The construction industry is changing and there are many tangible signs of progress to be celebrated. Experts share highlights, and remind us of the helpful role data and technology play in achieving positive—and profitable—outcomes.
Miles To Go
Having estimated that in 2021,“construction accounted for almost 40% of global emissions, 28% of which came from raw-material manufacturing“ consultants at McKinsey remind us of the long journey ahead: “Left unchecked, carbon output from construction could grow over the next 30 years because of the demands made by an expanding population.” With so much still to figure out and do, it’s inspiring to note some examples of progress:
In the US, the number of LEED-certified projects surpassed 100,000 in 2019, up from just 296 certifications in 2006 to more than 67,000 certifications in 2018, according to the U .S. Green Building Council.
At the state level, the California Energy Commission has adopted a mandate that requires new residential homes to be built with solar panel technology. Since 2007, the state of Colorado has required third-party green building certification for state construction projects. The state of Virginia, meanwhile, has passed legislation that establishes environmental goals, including decreasing carbon emissions as well as constructing new renewable energy facilities.
Increased awareness of evironmental damage as well as labor shortages and disruptions with material procurement are driving some of the changes increasingly felt throughout the building sector. For example, recycled construction and demolition waste is being used to make engineered wood or aggregate, and harvesting bamboo is turning out to be much faster and more sustainable then timber. Waste and transportation related emissions are being reduced as modular and prefabricated building gains ground. Recognition that there is no one magic way to reach the goal of a “net-zero emissions status” by 2050, builders are increasingly experimenting with the use of solar panels, recycling and more: “Some options are unconventional but exciting. For example, research is underway to use the mycelium fungus to make natural bricks. It will take time for such possibilities to become mainstream. However, they give hope for the future.” As building pros sum up, “The industry is evolving.” Along the way, the increased availability and use of data and technology is having an impact, as Construction Pros report:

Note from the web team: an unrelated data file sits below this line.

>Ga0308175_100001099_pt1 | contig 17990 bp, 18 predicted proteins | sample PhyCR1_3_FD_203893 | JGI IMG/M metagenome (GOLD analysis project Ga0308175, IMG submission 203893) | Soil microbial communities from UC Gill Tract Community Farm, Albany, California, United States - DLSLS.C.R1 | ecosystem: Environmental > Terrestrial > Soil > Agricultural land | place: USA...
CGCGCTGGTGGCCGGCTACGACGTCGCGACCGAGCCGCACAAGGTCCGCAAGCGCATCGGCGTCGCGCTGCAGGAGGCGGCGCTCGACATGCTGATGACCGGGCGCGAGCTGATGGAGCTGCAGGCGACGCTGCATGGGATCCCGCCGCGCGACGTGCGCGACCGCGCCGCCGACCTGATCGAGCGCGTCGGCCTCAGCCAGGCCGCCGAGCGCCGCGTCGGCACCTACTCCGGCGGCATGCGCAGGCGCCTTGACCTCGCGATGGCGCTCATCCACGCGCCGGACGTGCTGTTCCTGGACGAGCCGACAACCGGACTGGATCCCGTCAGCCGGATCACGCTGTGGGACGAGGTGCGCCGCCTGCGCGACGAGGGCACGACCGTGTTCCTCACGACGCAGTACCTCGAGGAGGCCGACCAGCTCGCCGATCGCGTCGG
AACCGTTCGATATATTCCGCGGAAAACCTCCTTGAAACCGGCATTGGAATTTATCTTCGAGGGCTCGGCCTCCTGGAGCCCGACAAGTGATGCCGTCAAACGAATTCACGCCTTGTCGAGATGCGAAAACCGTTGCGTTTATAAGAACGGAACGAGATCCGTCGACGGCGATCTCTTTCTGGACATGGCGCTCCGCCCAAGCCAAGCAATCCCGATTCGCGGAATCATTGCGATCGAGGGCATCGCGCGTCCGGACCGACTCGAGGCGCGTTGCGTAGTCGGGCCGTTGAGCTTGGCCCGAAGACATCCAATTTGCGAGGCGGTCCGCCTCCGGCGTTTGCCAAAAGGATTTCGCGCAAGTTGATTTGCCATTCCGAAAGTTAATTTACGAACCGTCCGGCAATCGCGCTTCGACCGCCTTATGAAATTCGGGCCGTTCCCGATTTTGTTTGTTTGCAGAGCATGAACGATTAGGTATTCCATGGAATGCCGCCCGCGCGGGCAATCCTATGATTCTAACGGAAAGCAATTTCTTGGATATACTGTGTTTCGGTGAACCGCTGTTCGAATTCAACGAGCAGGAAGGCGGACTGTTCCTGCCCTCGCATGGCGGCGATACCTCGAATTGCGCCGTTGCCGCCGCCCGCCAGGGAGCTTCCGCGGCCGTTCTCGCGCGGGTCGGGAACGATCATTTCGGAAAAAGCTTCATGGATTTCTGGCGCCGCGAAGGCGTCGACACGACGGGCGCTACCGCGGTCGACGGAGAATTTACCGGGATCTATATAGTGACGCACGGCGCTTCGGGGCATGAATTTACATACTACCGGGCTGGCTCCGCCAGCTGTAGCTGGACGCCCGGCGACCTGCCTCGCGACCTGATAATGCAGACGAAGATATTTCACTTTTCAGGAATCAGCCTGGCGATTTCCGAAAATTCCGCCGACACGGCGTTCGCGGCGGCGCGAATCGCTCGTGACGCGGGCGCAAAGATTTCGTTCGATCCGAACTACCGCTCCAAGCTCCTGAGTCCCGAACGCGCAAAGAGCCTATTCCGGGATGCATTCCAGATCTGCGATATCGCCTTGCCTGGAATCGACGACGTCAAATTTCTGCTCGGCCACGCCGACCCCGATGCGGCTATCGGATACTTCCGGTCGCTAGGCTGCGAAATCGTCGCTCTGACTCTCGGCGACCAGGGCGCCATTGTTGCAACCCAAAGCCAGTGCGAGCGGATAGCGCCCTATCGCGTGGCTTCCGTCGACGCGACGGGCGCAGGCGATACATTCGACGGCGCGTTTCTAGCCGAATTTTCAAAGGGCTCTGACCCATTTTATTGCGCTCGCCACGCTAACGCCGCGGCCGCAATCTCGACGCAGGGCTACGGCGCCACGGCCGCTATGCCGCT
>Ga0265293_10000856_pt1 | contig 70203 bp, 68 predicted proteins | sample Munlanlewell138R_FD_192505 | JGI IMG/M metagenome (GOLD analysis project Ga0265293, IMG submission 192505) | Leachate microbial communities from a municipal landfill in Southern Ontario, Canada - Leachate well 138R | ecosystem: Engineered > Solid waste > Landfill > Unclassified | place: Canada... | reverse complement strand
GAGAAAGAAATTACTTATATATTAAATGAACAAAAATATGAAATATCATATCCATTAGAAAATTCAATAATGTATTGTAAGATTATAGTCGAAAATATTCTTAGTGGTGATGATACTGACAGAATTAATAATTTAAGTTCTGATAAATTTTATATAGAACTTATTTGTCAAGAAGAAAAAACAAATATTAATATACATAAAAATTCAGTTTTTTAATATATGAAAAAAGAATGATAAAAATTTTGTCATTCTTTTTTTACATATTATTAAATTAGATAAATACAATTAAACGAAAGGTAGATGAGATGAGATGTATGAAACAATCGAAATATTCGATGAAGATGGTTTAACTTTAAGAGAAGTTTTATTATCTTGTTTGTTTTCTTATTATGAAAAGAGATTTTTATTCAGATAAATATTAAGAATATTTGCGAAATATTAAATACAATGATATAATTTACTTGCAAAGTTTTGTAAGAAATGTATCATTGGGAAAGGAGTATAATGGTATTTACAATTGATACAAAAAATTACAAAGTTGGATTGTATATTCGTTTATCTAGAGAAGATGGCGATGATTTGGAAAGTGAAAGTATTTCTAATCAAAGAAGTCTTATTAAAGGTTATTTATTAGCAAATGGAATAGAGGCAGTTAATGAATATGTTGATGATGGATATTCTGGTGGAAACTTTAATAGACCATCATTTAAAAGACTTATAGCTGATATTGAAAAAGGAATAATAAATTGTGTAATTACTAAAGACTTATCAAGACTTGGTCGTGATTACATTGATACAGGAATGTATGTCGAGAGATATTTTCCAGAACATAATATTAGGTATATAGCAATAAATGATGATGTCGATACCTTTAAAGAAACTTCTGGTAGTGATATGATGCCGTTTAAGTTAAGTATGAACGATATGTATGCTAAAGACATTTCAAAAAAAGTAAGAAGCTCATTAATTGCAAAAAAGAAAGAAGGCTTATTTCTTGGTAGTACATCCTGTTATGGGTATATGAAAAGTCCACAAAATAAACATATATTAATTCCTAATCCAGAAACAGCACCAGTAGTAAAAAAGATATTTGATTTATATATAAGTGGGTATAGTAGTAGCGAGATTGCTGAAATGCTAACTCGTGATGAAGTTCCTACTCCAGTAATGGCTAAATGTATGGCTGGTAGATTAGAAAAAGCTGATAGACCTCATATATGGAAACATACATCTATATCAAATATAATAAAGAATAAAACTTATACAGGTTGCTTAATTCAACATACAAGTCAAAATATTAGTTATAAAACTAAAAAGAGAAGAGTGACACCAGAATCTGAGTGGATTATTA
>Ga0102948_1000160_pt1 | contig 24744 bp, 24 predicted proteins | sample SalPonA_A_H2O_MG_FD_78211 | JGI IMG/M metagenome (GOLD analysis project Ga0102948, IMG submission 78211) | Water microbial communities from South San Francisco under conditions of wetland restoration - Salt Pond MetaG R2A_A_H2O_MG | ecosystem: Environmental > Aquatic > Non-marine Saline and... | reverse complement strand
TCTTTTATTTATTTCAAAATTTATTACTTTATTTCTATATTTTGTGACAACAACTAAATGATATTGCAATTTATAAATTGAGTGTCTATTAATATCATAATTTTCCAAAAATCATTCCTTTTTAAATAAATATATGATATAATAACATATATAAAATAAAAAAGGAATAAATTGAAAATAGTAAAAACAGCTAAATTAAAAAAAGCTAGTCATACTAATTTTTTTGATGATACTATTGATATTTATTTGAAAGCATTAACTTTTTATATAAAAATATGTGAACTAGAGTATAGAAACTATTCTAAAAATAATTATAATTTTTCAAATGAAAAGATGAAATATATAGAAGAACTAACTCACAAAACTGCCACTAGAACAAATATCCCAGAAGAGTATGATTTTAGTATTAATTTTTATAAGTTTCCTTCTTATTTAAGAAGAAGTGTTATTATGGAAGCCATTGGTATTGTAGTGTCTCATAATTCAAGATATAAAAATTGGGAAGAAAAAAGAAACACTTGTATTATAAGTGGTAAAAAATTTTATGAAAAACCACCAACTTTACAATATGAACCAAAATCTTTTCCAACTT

Smart construction platforms purpose-built for the industry can improve decisions, provide predictive insights through the use of AI, and help mitigate risks and assist in lowering carbon emissions. For example, digital documents, drawings, and 3D models help reduce paper. Even more helpfully, though, smart construction platforms can also help reduce waste and costly rework by visualizing the end result before starting to build….Data analytics can change how everything is constructed, from individual buildings to major public infrastructure projects and even entire cities. Data can help teams measure the sustainability of current construction methods and leverage those insights to show sustainability throughout the entire construction lifecycle’s plan, build, and operate phases. When employed correctly, data can help propel the built-asset industries toward long-term sustainable development methods.
Like the green wave, the technology wave in construction has only just begun: Construction Dive reports that investments in contech tripled from 2020-2021, with start-ups aimed at enhancing productivity reaping the biggest infusion of cash—a whopping $4.5 billion. Green construction, supply chain and “tools reshaping the traditional construction process” also experienced strong support from investors. Indeed, the scale, scope and complexity of infrastructure challenges in need of attention across the country has upped the imperative for advancing the use of technology. Industry experts continue to point out that the effective integration of technology and building is essential for the completion of faster, more sustainable and more cost-efficient construction.
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